Just 24, Kroos was about to enter his peak, but another surprise decision was coming. Within weeks of helping Germany become world champions for the fourth time, Kroos left the country. Annoyed that Bayern had offered a bigger contract to his international teammate Mario Götze, he forced a move to Madrid.


Kroos was immediately more comfortable in the Spanish capital, with coaches Carlo Ancelotti and then Zinedine Zidane trusting him with the reins of the team. The superbly balanced midfield of Kroos, Casemiro and Modric steered Madrid to a record three straight Champions League titles under Zidane, from 2016 to 2018.


Internationally, problems were looming again. Kroos played every minute of Germany’s Euro 2016 campaign in France, where they lost, 2-0, to the hosts in the semifinal. The 2018 World Cup was a disaster: Although Kroos scored a 95th-minute free-kick winner against Sweden, defeats to Mexico and South Korea meant that Germany exited at the group stage for the first time in 80 years.


The delayed Euro 2020 tournament brought more failure, with Kroos and Co. eliminated by England in the Round of 16.


The ensuing criticism of Kroos played a large role in his decision to retire from international soccer in 2021, at age 31. If he was not wanted by his country, it wasn’t a problem — he was happy to focus on his club.


In an interview with The Athletic in 2020, Kroos said he would finish his career at Madrid. The idea of playing for a smaller team, or at a less-competitive level, never appealed. Nor did the idea of following his former teammates Ronaldo and Karim Benzema to play in the Saudi Pro League.


“They talk about ambition, but it’s all about money,” Kroos told Sports Illustrated last year. “In the end, that’s a decision for money, and against football.”


Kroos has also said the match calendar places too many demands on top players, and he has criticized the governing bodies UEFA and FIFA. Spending more time with his wife and three young children was more important to him than constant travel, training and games.


The idea to return with Germany had started with Nagelsmann, a younger coach from the Guardiola school who also left Bayern last year.


“Julian reached out to me and explained his vision for the national team,” Kroos told magazine FourFourTwo last month. “We spoke for a very long time about his ideas and philosophies. He also asked me for mine. It was clear to us that those ideas aligned.”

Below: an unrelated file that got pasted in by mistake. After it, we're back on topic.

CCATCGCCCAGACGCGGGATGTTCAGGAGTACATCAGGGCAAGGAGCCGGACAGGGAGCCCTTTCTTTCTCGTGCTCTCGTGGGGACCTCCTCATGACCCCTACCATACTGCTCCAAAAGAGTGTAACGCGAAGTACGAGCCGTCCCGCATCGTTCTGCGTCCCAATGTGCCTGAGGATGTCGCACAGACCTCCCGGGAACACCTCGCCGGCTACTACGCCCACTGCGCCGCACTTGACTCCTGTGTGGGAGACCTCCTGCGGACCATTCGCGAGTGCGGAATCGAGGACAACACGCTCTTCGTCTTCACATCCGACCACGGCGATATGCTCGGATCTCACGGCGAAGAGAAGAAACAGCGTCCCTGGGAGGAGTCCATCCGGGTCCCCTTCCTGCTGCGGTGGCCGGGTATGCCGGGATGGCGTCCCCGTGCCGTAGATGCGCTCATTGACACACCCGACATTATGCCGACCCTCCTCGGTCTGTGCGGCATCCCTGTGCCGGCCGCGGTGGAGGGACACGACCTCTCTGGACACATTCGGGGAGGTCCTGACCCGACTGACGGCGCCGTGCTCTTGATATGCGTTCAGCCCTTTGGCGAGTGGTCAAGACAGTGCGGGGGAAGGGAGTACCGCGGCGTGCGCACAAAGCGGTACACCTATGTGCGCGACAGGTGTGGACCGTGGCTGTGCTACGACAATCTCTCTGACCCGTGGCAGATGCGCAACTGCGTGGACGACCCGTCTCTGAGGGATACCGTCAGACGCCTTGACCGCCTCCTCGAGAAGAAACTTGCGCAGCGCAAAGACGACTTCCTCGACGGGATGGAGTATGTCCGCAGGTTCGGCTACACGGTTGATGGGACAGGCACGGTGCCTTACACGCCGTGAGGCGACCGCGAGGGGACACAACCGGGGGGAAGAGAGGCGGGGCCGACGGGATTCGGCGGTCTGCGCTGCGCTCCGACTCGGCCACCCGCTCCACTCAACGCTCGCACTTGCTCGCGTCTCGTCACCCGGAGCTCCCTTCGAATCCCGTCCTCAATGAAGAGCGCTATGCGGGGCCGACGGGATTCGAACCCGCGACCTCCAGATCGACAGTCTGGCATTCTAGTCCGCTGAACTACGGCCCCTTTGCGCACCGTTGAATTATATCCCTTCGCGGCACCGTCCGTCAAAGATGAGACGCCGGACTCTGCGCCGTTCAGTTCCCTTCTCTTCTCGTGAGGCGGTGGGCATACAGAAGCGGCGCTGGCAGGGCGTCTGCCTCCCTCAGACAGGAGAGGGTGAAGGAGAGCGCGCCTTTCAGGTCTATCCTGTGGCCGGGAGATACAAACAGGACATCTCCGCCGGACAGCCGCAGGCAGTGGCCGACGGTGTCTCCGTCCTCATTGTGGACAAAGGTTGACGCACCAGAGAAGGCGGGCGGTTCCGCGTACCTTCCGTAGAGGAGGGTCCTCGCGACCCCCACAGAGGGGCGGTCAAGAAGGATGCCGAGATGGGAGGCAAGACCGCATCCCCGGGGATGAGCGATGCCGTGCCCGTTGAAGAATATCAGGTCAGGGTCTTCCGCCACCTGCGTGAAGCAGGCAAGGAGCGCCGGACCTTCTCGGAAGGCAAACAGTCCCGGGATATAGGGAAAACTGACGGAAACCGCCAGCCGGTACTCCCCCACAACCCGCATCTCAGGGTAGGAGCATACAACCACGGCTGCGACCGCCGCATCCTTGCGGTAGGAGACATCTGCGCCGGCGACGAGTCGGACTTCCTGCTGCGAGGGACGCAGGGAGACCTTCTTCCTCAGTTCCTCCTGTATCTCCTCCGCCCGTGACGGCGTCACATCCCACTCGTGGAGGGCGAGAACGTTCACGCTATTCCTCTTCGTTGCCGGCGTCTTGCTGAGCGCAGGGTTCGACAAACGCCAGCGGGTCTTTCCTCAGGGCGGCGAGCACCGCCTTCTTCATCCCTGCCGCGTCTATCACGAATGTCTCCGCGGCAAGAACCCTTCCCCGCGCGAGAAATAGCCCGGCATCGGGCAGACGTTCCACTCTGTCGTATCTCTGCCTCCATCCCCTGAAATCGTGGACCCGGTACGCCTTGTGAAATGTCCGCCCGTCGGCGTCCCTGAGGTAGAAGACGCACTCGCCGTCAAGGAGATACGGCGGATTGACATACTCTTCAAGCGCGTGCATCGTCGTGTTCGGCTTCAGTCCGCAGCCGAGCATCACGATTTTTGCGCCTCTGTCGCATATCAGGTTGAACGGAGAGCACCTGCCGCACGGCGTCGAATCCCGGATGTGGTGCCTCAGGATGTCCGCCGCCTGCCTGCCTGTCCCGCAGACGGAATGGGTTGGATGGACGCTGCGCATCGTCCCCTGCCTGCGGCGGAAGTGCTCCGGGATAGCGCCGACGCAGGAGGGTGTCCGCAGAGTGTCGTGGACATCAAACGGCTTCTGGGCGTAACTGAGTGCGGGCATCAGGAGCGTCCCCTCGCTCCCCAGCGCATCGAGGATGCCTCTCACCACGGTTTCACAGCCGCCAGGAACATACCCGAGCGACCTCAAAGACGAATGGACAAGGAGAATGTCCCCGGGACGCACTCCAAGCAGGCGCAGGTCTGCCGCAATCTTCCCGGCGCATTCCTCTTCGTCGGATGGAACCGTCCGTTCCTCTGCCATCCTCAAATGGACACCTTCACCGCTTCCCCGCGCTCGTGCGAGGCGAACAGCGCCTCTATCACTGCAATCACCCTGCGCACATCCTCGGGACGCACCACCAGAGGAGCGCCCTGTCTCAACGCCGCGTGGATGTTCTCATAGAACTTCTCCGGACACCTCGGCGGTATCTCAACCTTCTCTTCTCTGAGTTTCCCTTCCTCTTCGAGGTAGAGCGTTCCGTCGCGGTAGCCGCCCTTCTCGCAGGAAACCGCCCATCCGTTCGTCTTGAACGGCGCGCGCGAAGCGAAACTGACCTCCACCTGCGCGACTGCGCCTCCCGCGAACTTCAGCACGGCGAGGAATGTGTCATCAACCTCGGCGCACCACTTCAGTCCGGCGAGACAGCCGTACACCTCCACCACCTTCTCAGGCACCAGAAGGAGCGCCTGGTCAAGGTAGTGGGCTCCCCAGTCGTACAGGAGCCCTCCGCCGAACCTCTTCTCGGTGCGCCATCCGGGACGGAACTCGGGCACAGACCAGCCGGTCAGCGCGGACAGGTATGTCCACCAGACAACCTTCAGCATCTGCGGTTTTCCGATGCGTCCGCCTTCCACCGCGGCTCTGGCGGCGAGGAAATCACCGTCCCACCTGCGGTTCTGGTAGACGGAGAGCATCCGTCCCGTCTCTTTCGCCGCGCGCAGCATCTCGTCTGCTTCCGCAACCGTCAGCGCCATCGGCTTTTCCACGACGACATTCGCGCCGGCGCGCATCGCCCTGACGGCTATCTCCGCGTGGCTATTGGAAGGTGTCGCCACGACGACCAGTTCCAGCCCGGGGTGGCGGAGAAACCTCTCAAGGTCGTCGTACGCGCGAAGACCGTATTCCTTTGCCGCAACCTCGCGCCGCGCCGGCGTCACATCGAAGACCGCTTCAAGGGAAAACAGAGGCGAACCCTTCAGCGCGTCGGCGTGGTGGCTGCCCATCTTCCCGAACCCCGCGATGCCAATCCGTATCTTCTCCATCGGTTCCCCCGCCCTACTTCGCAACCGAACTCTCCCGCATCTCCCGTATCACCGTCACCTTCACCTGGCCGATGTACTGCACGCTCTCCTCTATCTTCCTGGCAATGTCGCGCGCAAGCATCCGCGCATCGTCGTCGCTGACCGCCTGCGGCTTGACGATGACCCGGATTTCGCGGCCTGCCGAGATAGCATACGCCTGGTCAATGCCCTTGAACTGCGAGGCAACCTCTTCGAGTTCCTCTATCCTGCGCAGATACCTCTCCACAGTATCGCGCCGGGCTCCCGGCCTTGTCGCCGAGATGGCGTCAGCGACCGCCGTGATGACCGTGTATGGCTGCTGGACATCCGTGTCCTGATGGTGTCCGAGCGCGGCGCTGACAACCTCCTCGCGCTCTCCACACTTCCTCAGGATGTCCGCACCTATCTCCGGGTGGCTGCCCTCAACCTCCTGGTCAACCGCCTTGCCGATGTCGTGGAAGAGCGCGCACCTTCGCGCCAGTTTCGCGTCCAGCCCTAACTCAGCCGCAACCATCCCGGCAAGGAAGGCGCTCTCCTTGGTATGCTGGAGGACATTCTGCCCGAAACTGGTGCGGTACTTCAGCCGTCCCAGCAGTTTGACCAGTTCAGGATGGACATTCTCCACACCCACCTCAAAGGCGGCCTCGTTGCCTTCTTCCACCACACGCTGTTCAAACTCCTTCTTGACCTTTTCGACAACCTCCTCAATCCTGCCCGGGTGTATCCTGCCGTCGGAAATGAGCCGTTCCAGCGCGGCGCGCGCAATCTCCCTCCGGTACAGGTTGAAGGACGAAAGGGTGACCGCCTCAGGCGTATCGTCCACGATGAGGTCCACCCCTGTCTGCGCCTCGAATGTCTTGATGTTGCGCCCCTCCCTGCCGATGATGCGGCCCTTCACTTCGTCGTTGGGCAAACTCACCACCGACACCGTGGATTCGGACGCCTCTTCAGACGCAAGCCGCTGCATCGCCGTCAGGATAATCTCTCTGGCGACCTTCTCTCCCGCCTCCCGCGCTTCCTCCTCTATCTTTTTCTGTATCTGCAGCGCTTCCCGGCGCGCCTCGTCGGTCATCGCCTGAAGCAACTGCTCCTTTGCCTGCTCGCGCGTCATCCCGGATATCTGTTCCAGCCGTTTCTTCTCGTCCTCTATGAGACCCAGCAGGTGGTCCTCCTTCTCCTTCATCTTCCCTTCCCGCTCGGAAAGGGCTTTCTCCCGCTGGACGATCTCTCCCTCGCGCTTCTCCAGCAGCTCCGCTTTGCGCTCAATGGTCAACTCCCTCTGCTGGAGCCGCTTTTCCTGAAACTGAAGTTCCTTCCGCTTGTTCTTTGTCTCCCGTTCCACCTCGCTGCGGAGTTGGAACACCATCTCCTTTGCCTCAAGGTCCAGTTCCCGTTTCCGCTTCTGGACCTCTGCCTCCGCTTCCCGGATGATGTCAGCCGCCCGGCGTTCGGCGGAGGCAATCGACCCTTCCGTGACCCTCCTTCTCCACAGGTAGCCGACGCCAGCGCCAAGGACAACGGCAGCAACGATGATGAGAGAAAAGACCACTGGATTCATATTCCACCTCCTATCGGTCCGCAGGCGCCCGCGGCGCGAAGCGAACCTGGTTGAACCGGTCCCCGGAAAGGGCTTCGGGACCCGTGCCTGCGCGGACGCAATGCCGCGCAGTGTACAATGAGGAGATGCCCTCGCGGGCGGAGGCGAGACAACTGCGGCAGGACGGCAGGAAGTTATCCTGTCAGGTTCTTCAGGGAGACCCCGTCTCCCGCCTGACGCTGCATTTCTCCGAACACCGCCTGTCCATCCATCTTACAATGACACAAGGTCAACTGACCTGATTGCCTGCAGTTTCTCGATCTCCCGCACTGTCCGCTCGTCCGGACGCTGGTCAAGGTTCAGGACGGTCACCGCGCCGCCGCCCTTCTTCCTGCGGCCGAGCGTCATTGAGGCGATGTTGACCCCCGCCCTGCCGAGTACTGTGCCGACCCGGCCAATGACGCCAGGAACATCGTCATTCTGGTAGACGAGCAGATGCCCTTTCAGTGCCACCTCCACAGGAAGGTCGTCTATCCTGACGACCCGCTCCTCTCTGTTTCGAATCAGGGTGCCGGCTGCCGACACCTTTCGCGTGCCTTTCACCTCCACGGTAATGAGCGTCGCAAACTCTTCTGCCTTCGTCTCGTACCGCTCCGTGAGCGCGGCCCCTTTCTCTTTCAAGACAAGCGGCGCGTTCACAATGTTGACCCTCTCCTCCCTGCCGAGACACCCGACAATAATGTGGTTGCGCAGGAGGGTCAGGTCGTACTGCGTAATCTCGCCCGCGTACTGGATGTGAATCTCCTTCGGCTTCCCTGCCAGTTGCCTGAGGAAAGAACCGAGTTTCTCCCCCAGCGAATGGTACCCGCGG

Not everyone in Germany was convinced. Some pundits still felt those ideas and philosophies weren’t right for the national team. Before the tournament, captain Ilkay Gundogan was asked about some fans’ disparagingly referring to Kroos as “Querpass Toni” — Sideways Toni. Gundogan laughed it off and praised his teammate, perhaps not surprisingly given that he is another midfielder not in the typical German mold whose game developed under Guardiola.


Kroos’ performance against Scotland in the tournament’s opening game was a prime example of how he could control a game. He completed 100 passes of a possible 101 and dismantled Scotland with the intelligence and accuracy of his distribution, as Germany ran out as 5-1 winners.


The German public embraced the Kroos farewell tour. At stadiums around the country, his name was featured on more replica jerseys than any other. Chants of “Toni, Toni, Toni!” erupted whenever he came over to take a corner.


That acclaim should be normal for the most decorated player in German history. He won 34 trophies for club and country over his career — the only title missing was the European Championship. Given how the past few months had played out, it would have been no surprise if he had guided Germany past Spain on Friday and on to win the final in Berlin on July 14. But it was not to be.


Despite his ability and distinguished career, Kroos has only once been named the German soccer player of the year, in 2018. Speaking to Kicker last month, he was asked about critics who may have been jealous of him.


“They have an opinion,” he said. “I created facts.”